Dismiss Notice
Join Physics Forums Today!
The friendliest, high quality science and math community on the planet! Everyone who loves science is here!

Splitting up exponential terms when integrating

  1. Oct 9, 2011 #1
    1. Relevant problem

    integrate from 0 to infinity of r^2exp^(-r/a0)dr

    2. Relevant equations

    I'm also given; integral from 0 to infinity of x^nexp^-x dx = n!

    3. The attempt at a solution

    I'm just wondering if I can split up the exponential to make it look like this form. Eg;

    integrate from 0 to infinity of (r^2e^(-r/a0)dr becomes; integrate from 0 to infinity of (r^2e^(-r)dr times integrate from 0 to infinity of (e^(1/a0)dr however I'm pretty sure when I split up the integral, the second term isn't correct. Can anyone help? I just don't want to integration by parts alot of times. As there's two other terms with higher powers of r to go through.
  2. jcsd
  3. Oct 9, 2011 #2


    Staff: Mentor

    It looks like you are thinking that e-r/a = e-r * e1/a, which is not true. Review the properties of exponents. This wikipedia page has a summary.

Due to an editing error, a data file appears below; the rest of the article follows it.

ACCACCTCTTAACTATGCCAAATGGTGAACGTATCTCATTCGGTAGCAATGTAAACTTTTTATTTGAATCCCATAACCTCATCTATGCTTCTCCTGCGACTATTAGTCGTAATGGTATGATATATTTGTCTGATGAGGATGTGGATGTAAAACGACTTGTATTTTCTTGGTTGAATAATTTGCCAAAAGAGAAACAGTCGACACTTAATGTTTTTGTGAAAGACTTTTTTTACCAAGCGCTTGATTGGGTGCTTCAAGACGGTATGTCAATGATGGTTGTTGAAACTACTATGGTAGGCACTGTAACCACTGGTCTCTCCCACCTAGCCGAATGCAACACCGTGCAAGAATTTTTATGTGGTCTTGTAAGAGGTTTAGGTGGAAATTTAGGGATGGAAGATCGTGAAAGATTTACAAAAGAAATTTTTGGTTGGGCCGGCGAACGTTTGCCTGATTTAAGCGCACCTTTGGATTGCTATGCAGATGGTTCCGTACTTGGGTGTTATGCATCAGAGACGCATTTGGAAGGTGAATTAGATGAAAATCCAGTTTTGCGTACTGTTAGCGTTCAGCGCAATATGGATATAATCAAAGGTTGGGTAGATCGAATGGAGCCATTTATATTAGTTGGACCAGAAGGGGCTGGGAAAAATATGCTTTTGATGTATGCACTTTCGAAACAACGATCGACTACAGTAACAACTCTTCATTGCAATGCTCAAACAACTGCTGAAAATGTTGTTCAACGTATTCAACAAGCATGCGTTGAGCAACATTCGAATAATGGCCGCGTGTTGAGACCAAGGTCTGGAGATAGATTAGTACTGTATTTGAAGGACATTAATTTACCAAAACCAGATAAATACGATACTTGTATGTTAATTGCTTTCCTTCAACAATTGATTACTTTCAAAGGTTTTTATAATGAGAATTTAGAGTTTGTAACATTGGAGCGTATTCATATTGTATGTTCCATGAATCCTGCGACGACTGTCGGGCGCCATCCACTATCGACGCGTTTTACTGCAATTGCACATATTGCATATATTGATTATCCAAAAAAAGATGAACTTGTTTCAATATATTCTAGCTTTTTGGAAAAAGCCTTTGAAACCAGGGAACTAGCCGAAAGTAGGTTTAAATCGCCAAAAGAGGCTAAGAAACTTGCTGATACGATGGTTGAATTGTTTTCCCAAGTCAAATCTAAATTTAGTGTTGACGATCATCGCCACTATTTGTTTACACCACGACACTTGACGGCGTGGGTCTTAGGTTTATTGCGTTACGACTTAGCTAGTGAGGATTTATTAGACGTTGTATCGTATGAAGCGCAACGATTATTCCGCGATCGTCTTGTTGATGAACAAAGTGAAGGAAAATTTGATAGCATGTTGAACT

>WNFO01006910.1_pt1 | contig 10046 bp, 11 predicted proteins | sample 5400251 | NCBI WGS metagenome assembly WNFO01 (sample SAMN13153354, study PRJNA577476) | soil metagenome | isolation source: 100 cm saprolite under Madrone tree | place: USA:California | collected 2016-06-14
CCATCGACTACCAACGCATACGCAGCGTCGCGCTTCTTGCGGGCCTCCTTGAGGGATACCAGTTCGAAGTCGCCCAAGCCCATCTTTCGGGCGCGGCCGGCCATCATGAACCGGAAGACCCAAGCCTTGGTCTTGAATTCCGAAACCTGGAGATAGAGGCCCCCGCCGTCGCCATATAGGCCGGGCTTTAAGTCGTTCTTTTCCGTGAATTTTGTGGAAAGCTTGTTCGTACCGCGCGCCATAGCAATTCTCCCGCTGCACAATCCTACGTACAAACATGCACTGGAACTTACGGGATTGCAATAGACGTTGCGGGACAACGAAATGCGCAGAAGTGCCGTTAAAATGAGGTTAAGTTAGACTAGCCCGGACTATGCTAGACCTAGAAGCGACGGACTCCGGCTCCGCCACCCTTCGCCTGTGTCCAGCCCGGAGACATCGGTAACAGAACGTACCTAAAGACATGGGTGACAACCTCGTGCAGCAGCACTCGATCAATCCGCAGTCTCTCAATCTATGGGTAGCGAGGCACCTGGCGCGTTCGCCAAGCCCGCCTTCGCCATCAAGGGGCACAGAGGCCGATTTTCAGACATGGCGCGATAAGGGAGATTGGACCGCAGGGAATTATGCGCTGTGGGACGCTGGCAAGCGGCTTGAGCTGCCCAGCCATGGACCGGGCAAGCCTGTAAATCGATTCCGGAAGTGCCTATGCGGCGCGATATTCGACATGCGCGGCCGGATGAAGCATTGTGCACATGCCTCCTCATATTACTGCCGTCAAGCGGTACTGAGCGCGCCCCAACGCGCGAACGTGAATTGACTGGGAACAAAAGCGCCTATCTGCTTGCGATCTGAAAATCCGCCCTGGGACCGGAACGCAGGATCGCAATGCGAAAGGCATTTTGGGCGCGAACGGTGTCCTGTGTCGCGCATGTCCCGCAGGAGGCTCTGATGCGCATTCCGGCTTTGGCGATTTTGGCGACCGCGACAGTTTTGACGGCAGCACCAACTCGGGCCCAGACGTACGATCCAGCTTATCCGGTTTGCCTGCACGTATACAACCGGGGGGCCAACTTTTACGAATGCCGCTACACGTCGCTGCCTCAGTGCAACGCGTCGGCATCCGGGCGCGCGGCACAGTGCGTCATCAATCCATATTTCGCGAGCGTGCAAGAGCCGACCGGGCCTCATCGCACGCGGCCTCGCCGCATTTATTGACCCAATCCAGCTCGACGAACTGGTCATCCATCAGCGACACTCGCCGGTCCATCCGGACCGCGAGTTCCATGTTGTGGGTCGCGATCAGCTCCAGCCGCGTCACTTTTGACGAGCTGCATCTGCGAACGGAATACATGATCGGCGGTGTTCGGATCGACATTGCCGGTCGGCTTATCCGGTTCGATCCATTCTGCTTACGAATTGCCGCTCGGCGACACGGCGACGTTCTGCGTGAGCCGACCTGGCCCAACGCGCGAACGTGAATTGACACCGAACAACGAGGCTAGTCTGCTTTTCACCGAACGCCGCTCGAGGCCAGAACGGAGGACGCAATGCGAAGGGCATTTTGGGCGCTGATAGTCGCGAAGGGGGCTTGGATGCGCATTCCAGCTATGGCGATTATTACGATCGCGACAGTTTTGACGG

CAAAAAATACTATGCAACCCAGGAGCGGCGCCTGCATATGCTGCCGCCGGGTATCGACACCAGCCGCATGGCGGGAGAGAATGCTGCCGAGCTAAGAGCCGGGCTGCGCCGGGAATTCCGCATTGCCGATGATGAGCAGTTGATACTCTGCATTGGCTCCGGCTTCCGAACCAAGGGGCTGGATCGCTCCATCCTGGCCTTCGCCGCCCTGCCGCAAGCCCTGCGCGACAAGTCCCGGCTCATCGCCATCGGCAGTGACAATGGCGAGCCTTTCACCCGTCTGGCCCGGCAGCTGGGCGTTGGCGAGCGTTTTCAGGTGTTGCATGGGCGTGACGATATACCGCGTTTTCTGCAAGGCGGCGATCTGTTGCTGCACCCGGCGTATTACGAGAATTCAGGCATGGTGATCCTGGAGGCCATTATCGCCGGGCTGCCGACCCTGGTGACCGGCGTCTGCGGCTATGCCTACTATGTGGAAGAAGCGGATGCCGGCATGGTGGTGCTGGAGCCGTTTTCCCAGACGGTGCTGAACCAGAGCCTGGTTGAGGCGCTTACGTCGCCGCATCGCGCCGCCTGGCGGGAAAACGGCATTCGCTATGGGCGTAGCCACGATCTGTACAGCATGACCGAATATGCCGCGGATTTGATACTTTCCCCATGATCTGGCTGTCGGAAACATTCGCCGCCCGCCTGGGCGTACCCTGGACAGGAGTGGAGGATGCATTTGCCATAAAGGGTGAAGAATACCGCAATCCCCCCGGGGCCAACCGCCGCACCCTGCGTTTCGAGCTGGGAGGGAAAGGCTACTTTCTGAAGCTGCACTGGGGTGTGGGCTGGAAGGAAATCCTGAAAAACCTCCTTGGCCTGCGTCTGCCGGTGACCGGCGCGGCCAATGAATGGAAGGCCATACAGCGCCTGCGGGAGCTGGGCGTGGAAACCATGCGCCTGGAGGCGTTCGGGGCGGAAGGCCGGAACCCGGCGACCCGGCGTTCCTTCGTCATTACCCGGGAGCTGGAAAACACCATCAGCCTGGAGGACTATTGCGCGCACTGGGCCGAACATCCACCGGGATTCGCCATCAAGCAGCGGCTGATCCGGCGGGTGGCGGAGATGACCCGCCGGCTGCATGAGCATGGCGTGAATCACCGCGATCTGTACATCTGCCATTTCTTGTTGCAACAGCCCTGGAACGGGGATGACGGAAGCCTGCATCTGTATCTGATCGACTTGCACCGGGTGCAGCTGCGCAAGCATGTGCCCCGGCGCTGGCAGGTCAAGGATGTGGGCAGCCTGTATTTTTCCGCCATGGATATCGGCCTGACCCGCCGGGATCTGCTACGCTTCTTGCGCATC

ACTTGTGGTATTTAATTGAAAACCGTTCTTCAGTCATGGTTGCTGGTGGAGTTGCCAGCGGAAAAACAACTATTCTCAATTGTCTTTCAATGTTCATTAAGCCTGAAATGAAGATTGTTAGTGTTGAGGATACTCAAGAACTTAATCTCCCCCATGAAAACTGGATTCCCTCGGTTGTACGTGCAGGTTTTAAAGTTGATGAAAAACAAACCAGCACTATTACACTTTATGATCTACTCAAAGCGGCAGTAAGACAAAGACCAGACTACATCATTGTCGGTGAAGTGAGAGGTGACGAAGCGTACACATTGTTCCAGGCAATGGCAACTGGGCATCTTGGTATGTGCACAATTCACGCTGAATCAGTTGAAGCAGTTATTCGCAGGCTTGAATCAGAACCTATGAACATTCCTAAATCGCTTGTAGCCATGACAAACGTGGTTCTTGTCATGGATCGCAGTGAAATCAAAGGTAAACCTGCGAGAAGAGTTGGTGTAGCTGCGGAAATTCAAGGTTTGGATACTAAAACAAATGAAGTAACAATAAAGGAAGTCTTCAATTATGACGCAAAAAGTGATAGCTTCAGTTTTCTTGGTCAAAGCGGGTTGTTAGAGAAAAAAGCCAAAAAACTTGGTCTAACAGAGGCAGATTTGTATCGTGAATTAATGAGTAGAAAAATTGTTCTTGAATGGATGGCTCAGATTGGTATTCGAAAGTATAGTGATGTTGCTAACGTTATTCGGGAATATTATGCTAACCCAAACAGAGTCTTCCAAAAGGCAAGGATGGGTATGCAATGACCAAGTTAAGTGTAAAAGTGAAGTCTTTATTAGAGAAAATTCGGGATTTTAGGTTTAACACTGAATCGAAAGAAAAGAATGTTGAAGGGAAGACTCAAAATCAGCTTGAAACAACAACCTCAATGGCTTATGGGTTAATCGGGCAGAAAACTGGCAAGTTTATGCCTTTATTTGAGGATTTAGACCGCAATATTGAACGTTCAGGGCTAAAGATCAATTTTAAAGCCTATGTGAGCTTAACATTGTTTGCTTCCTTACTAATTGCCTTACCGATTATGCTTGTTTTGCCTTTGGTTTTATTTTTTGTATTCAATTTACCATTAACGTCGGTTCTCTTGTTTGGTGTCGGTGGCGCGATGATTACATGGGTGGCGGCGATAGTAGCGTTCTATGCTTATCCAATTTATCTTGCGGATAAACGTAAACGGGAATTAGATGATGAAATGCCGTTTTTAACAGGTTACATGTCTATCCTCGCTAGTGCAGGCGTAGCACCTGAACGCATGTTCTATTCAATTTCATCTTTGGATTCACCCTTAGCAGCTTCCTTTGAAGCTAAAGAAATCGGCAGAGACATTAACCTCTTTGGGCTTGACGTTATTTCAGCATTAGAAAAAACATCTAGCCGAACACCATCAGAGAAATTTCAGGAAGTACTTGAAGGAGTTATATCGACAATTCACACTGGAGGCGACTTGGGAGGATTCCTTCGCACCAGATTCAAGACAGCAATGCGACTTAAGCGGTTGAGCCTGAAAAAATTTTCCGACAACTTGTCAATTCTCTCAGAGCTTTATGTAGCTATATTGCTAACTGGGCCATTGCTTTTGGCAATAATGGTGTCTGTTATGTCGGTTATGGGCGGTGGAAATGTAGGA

The fastest approach to your integral, I believe, is by integration by parts. One application should get you to a form similar to the one you show in your relevant equations.
  4. Oct 9, 2011 #3
    I did it already using integration by parts. First time I did it didn't yield something similar to the hint I was given. Had to do integration by parts twice and the exponential was still divided by ao all the way through.
Share this great discussion with others via Reddit, Google+, Twitter, or Facebook